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Old 29th June 2010, 06:28 AM   #1
Gordy is offline Gordy  United Kingdom
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Default What is wrong with op-amps?

After using mainly tubes I am now looking for high performance low gain (about x4) from solid state, and hence looking at op-amps.

There seems to be some bad sentiment towards them for some reason.

So what is actually wrong with op-amps?


(If you say ‘they don’t sound good’ please give a technical reason why you think that might be).
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Old 29th June 2010, 06:49 AM   #2
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As far as I know, intelligent application of op amps results in superior performance. Of course there are hundreds of types so you need to select judiciously, although for mundane audio work many will do.

If you drive from a high impedance source you need to stick with low bias current units. If you want wideband operation you need a high speed unit. Not all op amps will be stable at a given gain.

But over all, they are terrific devices and won't let you down if you treat them right. Much, much easier to apply than tubes.
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Old 29th June 2010, 07:37 AM   #3
Mooly is offline Mooly  United Kingdom
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Hi Gordy... try something like the OPA604 or OPA2604 if you have been used to valves. OpAmps do have their own sound, the fact that we seem able to pick up on these tiny differences always amazes me, but we do. The 604 has the "right" kind of distortion spectrum to sound pleasing I find.

Edit... whats wrong with opamps ? Nothing, it's the way they are implemented that's often wrong
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Old 29th June 2010, 09:23 AM   #4
teemuk is offline teemuk  Finland
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Quote:
Originally Posted by Gordy View Post
So what is actually wrong with op-amps?
Nothing. There are just awful alot of myths and erroneous beliefs that are reigning in the scene of audio electronics. The belief that discrete circuits for some mystical reason are better than integrated circuits is one of them.
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Old 29th June 2010, 09:45 AM   #5
knutn is offline knutn  Norway
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There seems to be some bad sentiment towards them for some reason.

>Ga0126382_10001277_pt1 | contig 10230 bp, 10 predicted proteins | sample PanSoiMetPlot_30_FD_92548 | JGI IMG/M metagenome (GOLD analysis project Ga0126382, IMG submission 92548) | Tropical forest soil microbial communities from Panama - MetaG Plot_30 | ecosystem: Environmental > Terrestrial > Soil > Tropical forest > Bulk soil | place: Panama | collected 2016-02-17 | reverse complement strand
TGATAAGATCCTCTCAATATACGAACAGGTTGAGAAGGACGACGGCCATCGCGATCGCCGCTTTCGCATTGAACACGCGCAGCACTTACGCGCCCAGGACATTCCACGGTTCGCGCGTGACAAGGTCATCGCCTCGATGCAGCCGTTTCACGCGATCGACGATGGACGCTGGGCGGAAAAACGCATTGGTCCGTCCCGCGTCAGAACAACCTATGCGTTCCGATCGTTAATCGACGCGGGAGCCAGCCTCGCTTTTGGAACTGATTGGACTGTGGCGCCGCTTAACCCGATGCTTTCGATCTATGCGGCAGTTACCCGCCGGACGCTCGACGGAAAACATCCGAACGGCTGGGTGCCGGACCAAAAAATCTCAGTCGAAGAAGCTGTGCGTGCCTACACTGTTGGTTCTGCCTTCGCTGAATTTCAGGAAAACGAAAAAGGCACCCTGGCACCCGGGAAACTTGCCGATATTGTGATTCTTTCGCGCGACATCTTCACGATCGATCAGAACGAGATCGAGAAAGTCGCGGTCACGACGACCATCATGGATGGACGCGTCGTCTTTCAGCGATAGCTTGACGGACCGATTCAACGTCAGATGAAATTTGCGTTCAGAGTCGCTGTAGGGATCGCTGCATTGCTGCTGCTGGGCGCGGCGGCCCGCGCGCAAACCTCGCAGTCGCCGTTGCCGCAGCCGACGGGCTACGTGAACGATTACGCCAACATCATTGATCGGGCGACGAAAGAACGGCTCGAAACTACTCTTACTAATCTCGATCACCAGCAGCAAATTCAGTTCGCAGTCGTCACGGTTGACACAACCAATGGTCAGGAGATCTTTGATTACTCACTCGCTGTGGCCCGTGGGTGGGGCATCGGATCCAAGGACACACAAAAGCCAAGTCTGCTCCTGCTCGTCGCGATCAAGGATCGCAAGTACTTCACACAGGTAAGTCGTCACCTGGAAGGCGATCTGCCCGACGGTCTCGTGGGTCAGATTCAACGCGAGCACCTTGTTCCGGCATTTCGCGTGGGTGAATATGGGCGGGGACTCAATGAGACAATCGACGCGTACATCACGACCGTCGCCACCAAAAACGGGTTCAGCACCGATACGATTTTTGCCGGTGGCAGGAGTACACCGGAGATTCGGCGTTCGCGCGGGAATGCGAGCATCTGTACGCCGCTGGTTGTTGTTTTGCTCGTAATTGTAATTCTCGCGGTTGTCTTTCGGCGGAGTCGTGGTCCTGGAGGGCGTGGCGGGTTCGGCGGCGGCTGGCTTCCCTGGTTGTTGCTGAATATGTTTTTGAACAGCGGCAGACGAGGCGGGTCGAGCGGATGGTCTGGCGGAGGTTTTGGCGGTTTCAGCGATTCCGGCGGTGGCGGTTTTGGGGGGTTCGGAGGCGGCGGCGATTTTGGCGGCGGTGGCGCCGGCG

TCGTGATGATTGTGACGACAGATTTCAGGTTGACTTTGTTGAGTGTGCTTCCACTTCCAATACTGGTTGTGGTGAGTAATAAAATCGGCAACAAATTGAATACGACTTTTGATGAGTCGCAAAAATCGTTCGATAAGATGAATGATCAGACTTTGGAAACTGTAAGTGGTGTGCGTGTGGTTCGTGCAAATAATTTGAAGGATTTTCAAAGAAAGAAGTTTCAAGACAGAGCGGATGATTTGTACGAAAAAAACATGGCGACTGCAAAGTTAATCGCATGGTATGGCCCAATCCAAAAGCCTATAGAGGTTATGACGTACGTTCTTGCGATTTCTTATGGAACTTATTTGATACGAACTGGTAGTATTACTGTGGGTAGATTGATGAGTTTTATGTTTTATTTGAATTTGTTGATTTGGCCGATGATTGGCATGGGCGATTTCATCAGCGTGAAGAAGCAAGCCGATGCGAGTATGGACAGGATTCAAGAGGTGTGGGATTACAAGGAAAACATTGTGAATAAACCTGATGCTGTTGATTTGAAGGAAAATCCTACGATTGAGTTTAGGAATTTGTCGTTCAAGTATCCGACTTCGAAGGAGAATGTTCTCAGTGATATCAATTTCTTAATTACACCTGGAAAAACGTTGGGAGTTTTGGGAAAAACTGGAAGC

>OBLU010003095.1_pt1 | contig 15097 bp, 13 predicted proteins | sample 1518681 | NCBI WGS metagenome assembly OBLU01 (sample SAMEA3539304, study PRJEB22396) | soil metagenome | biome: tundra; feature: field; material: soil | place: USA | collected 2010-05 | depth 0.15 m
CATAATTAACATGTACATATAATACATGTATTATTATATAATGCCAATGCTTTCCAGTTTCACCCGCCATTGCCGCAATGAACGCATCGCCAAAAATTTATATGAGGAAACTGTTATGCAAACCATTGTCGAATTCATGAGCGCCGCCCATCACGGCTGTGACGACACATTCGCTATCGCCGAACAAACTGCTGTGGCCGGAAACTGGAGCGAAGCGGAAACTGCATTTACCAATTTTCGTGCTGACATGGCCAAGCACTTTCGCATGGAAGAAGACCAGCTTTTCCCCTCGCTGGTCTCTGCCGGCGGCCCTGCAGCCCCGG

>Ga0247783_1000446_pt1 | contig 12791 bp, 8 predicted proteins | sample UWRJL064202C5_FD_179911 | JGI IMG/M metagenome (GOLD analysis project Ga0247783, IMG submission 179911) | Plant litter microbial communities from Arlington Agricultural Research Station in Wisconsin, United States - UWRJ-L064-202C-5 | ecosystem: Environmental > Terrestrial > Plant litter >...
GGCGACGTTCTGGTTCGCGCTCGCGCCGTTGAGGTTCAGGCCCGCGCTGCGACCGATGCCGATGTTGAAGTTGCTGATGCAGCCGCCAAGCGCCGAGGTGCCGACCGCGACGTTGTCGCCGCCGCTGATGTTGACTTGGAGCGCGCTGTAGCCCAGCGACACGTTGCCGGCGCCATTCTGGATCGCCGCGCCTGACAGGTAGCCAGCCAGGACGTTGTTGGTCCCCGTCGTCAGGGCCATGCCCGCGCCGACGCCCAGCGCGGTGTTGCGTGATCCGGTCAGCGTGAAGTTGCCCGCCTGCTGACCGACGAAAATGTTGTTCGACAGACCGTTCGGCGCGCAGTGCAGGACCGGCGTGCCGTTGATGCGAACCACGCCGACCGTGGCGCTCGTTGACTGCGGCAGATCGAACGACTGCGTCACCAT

I don't use OPAMP's of two reasons:
1. They have a very low open loop bandwidth. The implication is that the distortion is rising 6dB/octave, resulting in a complete alteration of the overtone spectrum of musical instruments (You may argue that the distortion level is too low to make this effect audible, I am not sure that this argument holds)
2. I never know if they work in class A, normally the output stage work in class A/B; in some of them even the input stage is working in class B. Just look at the power consumption. Power amplifiers in class B is bad enough, small signal amplifiers in class B is magnitudes worse.
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Old 29th June 2010, 10:13 AM   #6
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Quote:
Originally Posted by Gordy View Post

(If you say ‘they don’t sound good’ please give a technical reason why you think that might be).


Have you missed all the numerous polemics about NFB, solid state vs tube transfer functions, open loop bandwidth, etc, or do you just want all these thousands of opinions and claims repeated yet once again?

At the end it all boils down to: do you know how well can you actually hear? Or would you rather take someone else's word for it?

IME it's easy to build a poor sounding tube circuit and quite possible to build a surprisingly good sounding opamp circuit. When maximum effort is made, tube circuits do sound better than opamps to my ears (or else i would not use tubes at all) but i doubt there is a simple single reason for that.
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Old 29th June 2010, 10:17 AM   #7